4. My overall health. Even with the whole cancer thing, I'm relatively healthy. I never had any major health problems in the first 33 years of my life, and being side tracked a little by all this reminds me that I'm so very lucky to have a healthy body and not have to live with chronic pain or disease. As a side note, today I'm thankful for sore muscles! Because it means I was able to work out. When I was in the middle of it, hating life, I reminded myself that I should be grateful that I CAN do this stuff!

5. My job. I have a good job, with good health insurance, and I have a great boss, who has been so understanding whenever I've had tough times to go through. I'm not one of those people who just loves my job, and can't wait to go to work, but I cannot even express how grateful I am for the job and for the person I work for. The rest of the guys I work with are pretty alright too :)

6. My 2nd job. I work part time at 2 different gyms, teaching cycling class and training clients. I do actually love this job, and love love love the people at both places, the staff, clients, and members. Every time I walk through the doors, I see plenty of smiling faces and I leave feeling great, not just because of the workout, but because the people are so awesome. Some of my personal heroes are people I've met through the gym.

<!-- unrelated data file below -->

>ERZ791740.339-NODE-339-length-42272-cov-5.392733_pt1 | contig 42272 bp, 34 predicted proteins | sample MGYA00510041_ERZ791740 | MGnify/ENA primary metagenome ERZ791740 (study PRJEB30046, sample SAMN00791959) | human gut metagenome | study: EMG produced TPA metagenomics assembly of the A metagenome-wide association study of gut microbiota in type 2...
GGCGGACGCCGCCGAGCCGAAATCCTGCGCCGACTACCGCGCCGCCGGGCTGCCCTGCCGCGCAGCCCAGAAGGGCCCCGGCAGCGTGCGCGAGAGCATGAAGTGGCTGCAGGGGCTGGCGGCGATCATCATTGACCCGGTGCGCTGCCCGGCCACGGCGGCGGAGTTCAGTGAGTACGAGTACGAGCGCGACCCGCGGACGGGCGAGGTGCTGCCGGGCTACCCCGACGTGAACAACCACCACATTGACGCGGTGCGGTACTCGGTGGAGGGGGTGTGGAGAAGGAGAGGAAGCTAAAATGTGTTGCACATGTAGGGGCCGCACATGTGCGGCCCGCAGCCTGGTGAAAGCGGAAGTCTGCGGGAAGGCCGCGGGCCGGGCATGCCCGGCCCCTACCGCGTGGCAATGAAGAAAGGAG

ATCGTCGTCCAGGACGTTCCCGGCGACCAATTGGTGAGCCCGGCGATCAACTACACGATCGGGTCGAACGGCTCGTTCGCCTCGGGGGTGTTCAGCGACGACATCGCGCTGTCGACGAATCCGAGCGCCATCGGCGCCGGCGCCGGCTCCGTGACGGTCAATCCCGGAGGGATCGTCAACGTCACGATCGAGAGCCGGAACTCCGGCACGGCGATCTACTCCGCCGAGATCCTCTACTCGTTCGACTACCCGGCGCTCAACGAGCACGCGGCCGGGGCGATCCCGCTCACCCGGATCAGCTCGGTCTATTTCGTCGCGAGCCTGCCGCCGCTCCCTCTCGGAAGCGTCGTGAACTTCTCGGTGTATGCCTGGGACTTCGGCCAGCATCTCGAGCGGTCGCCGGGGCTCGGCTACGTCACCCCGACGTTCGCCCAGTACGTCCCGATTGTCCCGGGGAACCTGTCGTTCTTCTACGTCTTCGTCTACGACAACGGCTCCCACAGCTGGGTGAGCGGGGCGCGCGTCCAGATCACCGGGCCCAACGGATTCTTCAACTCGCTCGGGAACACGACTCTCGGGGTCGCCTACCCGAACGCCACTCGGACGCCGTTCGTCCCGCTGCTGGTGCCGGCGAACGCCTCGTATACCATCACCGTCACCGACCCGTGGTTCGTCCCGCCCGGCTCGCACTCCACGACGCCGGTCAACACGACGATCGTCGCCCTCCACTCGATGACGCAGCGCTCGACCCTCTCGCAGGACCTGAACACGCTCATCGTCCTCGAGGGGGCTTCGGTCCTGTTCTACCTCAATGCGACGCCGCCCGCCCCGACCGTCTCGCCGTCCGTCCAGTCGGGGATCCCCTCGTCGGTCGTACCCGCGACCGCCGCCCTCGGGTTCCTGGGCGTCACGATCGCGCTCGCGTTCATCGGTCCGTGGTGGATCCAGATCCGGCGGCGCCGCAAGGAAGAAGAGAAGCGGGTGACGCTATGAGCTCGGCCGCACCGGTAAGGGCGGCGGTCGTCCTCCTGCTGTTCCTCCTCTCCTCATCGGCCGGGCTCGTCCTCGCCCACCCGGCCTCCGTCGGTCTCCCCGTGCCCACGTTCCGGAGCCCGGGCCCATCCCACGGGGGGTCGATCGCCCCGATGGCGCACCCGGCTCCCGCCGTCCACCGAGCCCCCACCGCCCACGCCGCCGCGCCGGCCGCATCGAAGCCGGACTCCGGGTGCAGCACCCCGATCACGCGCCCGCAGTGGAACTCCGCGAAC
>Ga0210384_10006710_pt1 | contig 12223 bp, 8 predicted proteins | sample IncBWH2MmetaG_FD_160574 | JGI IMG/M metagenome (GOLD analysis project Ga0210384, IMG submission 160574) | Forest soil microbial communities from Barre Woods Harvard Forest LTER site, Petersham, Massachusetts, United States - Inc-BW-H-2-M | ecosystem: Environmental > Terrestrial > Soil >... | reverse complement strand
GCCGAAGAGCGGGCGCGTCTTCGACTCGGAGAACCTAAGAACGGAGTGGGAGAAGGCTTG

7. All the material stuff. I try to remember to thank God on a regular basis for the fact that I woke up in a comfy bed, in a nice apartment, with A/C (or heat, during those 5 times in Florida we actually need it), had hot running water, put on nice clothes, got in my nice little baby Jeep that I love, and had a job to go to, that helps to provide all these little things I take for granted. Oh and food. Can't forget food. Not sure if that falls under material things, but I'll add it here anyway. Love me some food. It's easy to forget that there are those who don't have these comforts.